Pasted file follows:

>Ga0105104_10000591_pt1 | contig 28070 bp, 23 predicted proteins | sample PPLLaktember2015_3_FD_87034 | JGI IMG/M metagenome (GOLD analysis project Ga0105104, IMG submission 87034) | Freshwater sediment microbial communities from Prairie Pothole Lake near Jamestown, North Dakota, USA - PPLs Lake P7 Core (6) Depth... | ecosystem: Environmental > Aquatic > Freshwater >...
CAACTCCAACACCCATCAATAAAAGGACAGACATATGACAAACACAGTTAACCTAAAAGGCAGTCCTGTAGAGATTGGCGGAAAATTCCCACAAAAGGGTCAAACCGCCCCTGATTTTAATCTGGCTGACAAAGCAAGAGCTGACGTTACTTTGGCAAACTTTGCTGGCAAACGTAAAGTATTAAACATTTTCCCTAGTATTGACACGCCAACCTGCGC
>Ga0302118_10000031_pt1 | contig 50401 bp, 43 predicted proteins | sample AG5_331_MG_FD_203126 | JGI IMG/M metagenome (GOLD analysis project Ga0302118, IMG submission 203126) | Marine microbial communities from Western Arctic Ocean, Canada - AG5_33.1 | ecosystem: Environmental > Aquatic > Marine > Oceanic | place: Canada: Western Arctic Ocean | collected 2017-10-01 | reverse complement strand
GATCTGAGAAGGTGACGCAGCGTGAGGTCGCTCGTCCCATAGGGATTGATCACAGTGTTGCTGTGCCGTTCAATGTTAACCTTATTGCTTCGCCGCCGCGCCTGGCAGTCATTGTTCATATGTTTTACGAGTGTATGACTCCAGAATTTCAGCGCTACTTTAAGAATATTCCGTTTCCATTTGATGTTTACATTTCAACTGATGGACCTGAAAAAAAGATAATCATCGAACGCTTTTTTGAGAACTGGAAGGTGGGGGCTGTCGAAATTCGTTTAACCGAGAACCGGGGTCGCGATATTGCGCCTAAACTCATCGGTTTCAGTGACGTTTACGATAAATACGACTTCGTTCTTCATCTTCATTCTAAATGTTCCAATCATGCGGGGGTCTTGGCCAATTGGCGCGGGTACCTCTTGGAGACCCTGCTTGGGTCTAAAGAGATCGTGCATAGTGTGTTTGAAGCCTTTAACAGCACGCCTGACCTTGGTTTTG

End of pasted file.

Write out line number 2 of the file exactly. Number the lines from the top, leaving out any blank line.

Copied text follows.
CAACTCCAACACCCATCAATAAAAGGACAGACATATGACAAACACAGTTAACCTAAAAGGCAGTCCTGTAGAGATTGGCGGAAAATTCCCACAAAAGGGTCAAACCGCCCCTGATTTTAATCTGGCTGACAAAGCAAGAGCTGACGTTACTTTGGCAAACTTTGCTGGCAAACGTAAAGTATTAAACATTTTCCCTAGTATTGACACGCCAACCTGCGC